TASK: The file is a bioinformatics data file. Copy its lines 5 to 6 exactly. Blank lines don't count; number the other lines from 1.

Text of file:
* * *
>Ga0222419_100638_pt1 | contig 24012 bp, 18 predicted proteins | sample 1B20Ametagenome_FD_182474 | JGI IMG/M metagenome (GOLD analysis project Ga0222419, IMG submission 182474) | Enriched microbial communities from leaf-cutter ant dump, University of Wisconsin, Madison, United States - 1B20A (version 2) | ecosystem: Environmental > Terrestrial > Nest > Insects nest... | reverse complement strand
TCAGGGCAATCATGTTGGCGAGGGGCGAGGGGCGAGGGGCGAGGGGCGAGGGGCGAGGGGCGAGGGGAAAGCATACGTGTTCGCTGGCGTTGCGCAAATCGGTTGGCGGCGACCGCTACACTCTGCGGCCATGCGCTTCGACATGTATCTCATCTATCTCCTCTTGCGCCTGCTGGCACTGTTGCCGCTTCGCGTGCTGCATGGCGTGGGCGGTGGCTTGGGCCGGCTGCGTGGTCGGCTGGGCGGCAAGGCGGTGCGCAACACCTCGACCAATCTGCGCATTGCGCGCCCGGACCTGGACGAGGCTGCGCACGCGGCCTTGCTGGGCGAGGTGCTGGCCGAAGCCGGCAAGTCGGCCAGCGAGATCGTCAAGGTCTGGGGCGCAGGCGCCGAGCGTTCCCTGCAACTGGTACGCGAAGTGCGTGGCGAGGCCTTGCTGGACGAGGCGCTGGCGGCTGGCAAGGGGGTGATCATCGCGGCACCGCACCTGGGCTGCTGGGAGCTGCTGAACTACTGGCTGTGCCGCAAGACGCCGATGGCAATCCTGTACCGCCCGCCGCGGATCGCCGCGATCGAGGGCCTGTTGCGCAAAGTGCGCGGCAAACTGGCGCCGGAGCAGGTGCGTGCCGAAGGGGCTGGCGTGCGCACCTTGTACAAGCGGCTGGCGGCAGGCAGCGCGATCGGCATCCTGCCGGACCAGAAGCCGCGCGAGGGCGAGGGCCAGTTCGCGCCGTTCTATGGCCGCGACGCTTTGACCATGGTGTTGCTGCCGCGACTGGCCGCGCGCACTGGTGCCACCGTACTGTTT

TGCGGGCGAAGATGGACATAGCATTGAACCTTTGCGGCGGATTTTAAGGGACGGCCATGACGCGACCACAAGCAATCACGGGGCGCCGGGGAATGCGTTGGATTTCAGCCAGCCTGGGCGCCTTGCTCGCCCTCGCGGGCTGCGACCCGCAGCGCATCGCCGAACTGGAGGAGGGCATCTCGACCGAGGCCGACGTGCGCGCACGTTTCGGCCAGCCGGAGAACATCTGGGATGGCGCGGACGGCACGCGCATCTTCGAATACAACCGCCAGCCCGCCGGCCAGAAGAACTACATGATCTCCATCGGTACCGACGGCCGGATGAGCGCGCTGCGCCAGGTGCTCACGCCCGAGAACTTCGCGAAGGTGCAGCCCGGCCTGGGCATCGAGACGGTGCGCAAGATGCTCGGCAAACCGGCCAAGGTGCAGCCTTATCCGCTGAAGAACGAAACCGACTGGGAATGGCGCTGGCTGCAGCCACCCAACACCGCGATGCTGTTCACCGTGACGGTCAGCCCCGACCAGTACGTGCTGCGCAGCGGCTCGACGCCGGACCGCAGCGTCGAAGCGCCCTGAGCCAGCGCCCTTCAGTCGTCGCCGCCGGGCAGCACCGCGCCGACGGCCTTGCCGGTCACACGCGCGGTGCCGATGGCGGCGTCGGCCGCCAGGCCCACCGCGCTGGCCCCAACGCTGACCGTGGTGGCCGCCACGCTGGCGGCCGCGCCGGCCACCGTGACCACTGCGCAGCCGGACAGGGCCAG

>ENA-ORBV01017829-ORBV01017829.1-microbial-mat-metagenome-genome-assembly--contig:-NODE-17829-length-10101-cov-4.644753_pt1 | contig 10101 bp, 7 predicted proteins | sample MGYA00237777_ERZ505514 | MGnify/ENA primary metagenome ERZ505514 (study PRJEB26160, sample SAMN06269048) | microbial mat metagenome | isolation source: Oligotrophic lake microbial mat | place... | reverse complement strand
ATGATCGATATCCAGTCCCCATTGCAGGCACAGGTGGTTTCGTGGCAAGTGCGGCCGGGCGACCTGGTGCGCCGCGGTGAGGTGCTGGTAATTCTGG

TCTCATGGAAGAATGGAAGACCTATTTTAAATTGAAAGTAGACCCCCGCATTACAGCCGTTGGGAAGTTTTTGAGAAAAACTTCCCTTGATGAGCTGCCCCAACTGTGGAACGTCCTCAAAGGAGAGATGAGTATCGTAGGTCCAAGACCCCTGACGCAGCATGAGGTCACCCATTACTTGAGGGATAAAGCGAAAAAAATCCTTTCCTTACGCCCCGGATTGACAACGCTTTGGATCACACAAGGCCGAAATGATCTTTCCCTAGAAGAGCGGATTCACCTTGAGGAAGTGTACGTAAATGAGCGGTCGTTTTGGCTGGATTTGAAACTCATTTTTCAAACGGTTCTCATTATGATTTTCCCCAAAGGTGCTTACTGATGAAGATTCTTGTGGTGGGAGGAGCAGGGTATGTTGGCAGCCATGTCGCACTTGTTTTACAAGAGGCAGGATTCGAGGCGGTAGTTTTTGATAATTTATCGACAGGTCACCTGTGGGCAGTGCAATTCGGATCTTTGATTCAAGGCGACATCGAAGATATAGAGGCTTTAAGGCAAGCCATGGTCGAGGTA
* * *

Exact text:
ATGATCGATATCCAGTCCCCATTGCAGGCACAGGTGGTTTCGTGGCAAGTGCGGCCGGGCGACCTGGTGCGCCGCGGTGAGGTGCTGGTAATTCTGG

TCTCATGGAAGAATGGAAGACCTATTTTAAATTGAAAGTAGACCCCCGCATTACAGCCGTTGGGAAGTTTTTGAGAAAAACTTCCCTTGATGAGCTGCCCCAACTGTGGAACGTCCTCAAAGGAGAGATGAGTATCGTAGGTCCAAGACCCCTGACGCAGCATGAGGTCACCCATTACTTGAGGGATAAAGCGAAAAAAATCCTTTCCTTACGCCCCGGATTGACAACGCTTTGGATCACACAAGGCCGAAATGATCTTTCCCTAGAAGAGCGGATTCACCTTGAGGAAGTGTACGTAAATGAGCGGTCGTTTTGGCTGGATTTGAAACTCATTTTTCAAACGGTTCTCATTATGATTTTCCCCAAAGGTGCTTACTGATGAAGATTCTTGTGGTGGGAGGAGCAGGGTATGTTGGCAGCCATGTCGCACTTGTTTTACAAGAGGCAGGATTCGAGGCGGTAGTTTTTGATAATTTATCGACAGGTCACCTGTGGGCAGTGCAATTCGGATCTTTGATTCAAGGCGACATCGAAGATATAGAGGCTTTAAGGCAAGCCATGGTCGAGGTA